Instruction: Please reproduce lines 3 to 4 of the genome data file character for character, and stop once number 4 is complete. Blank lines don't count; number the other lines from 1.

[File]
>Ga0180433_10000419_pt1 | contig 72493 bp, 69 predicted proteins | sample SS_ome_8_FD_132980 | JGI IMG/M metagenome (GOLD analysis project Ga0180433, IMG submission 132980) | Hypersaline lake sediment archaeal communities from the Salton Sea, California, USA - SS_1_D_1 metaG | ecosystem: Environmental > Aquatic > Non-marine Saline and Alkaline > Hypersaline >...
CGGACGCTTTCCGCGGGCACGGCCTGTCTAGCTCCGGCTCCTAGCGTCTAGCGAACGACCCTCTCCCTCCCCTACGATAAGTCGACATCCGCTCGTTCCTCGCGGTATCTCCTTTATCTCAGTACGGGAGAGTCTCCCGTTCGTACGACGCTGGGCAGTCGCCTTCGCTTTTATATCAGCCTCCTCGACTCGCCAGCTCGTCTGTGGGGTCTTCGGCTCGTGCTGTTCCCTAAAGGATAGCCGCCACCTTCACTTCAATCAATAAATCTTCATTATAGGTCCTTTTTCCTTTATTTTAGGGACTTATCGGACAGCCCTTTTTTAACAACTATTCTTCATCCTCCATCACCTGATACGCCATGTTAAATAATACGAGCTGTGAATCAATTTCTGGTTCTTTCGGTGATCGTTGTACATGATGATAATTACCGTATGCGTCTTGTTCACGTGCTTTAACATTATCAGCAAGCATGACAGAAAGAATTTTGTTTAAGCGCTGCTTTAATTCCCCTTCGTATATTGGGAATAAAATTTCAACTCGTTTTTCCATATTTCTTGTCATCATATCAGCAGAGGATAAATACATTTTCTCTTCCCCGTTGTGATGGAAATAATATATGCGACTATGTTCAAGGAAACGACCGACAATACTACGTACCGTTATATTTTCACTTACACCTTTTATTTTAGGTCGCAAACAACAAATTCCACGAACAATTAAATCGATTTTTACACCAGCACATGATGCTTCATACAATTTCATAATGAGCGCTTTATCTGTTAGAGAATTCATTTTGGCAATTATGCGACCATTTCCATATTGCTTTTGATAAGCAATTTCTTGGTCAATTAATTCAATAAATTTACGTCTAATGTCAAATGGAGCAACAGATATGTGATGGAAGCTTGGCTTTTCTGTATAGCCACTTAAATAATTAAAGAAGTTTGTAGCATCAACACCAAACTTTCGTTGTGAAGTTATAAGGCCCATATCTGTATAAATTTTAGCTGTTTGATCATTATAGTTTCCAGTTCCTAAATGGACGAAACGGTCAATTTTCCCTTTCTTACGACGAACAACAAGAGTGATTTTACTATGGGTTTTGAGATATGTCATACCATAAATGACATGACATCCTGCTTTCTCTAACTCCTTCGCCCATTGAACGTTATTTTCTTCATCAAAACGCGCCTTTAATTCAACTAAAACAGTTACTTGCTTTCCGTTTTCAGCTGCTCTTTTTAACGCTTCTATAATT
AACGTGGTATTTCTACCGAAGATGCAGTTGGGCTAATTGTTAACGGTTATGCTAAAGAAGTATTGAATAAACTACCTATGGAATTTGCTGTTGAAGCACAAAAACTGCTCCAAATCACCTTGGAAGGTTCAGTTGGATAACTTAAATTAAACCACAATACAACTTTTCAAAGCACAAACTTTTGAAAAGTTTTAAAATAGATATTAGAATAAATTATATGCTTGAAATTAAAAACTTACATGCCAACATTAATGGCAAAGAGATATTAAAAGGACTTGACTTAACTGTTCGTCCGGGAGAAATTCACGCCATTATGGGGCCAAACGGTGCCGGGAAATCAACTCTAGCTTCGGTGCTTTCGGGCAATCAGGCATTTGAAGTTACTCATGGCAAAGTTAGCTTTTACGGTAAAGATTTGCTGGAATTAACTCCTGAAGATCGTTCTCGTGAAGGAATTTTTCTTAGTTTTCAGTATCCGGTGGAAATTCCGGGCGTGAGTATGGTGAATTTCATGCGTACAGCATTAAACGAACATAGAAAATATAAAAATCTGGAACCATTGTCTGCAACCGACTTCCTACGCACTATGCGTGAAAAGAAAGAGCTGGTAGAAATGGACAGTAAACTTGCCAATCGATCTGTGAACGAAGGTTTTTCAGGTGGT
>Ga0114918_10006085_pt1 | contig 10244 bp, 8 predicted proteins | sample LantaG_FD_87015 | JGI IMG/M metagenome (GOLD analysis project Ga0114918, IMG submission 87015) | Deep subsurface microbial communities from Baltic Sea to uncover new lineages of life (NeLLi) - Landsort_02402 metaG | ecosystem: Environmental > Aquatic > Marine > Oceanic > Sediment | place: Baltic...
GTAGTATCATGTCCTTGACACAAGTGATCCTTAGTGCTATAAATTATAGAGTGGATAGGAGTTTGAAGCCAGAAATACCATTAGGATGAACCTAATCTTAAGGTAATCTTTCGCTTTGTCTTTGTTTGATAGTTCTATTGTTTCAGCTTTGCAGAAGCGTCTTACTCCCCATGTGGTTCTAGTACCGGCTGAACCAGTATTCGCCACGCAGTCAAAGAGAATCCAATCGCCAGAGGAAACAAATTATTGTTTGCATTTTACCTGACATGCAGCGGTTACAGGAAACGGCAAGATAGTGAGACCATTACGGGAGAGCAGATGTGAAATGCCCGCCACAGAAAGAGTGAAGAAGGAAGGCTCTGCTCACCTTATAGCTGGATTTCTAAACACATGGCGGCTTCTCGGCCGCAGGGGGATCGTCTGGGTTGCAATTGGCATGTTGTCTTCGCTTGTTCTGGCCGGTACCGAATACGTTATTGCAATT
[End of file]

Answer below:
AACGTGGTATTTCTACCGAAGATGCAGTTGGGCTAATTGTTAACGGTTATGCTAAAGAAGTATTGAATAAACTACCTATGGAATTTGCTGTTGAAGCACAAAAACTGCTCCAAATCACCTTGGAAGGTTCAGTTGGATAACTTAAATTAAACCACAATACAACTTTTCAAAGCACAAACTTTTGAAAAGTTTTAAAATAGATATTAGAATAAATTATATGCTTGAAATTAAAAACTTACATGCCAACATTAATGGCAAAGAGATATTAAAAGGACTTGACTTAACTGTTCGTCCGGGAGAAATTCACGCCATTATGGGGCCAAACGGTGCCGGGAAATCAACTCTAGCTTCGGTGCTTTCGGGCAATCAGGCATTTGAAGTTACTCATGGCAAAGTTAGCTTTTACGGTAAAGATTTGCTGGAATTAACTCCTGAAGATCGTTCTCGTGAAGGAATTTTTCTTAGTTTTCAGTATCCGGTGGAAATTCCGGGCGTGAGTATGGTGAATTTCATGCGTACAGCATTAAACGAACATAGAAAATATAAAAATCTGGAACCATTGTCTGCAACCGACTTCCTACGCACTATGCGTGAAAAGAAAGAGCTGGTAGAAATGGACAGTAAACTTGCCAATCGATCTGTGAACGAAGGTTTTTCAGGTGGT
>Ga0114918_10006085_pt1 | contig 10244 bp, 8 predicted proteins | sample LantaG_FD_87015 | JGI IMG/M metagenome (GOLD analysis project Ga0114918, IMG submission 87015) | Deep subsurface microbial communities from Baltic Sea to uncover new lineages of life (NeLLi) - Landsort_02402 metaG | ecosystem: Environmental > Aquatic > Marine > Oceanic > Sediment | place: Baltic...